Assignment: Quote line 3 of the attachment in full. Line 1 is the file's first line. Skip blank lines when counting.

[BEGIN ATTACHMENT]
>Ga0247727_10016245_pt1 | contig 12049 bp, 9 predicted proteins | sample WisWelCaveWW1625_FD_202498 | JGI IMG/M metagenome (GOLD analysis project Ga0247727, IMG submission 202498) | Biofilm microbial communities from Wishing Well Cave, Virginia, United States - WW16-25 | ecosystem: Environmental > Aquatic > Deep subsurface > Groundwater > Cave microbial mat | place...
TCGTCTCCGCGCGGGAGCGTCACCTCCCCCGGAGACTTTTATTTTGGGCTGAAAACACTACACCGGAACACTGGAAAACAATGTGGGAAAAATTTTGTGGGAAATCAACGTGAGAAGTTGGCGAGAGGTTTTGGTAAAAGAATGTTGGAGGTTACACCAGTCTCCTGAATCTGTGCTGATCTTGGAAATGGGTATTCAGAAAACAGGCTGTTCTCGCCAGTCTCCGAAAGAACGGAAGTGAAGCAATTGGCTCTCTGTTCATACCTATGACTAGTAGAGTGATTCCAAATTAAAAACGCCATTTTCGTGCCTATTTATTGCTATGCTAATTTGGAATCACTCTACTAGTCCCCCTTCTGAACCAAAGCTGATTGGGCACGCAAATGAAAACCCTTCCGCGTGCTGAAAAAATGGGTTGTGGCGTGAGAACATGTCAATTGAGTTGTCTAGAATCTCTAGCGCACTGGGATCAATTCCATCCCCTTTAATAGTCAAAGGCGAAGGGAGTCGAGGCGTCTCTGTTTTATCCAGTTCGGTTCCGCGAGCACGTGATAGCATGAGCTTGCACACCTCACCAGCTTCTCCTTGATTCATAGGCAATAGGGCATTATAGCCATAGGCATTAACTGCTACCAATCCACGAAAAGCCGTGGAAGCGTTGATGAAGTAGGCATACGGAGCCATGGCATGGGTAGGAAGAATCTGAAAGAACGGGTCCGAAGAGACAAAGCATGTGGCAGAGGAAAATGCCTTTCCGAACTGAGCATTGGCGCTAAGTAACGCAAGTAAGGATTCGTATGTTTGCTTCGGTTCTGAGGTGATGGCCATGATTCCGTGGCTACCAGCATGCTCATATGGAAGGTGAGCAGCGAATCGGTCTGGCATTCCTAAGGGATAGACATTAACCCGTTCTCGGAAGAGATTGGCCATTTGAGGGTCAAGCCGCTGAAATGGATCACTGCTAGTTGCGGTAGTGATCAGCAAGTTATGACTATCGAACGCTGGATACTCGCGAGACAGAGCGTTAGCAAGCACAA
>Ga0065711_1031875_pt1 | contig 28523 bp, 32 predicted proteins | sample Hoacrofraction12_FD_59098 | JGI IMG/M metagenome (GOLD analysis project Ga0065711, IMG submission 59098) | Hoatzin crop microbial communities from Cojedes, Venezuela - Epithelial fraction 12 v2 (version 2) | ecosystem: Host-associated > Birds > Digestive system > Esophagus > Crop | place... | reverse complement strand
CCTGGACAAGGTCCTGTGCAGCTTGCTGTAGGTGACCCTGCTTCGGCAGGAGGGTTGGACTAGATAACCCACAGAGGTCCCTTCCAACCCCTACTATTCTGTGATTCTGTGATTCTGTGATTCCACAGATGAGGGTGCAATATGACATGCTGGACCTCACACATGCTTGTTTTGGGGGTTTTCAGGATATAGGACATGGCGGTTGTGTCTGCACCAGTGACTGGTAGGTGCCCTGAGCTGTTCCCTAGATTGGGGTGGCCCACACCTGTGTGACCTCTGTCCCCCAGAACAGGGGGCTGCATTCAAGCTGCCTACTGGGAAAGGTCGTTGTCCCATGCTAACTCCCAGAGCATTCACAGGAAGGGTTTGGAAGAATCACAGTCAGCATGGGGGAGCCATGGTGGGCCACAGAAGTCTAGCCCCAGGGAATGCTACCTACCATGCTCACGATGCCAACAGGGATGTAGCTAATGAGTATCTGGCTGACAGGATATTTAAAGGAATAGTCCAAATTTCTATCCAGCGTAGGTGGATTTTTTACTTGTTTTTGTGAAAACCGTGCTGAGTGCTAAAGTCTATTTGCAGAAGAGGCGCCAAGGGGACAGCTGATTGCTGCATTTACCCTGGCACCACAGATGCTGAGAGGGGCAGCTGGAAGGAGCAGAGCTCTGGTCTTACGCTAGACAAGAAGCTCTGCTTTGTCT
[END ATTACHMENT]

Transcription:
>Ga0065711_1031875_pt1 | contig 28523 bp, 32 predicted proteins | sample Hoacrofraction12_FD_59098 | JGI IMG/M metagenome (GOLD analysis project Ga0065711, IMG submission 59098) | Hoatzin crop microbial communities from Cojedes, Venezuela - Epithelial fraction 12 v2 (version 2) | ecosystem: Host-associated > Birds > Digestive system > Esophagus > Crop | place... | reverse complement strand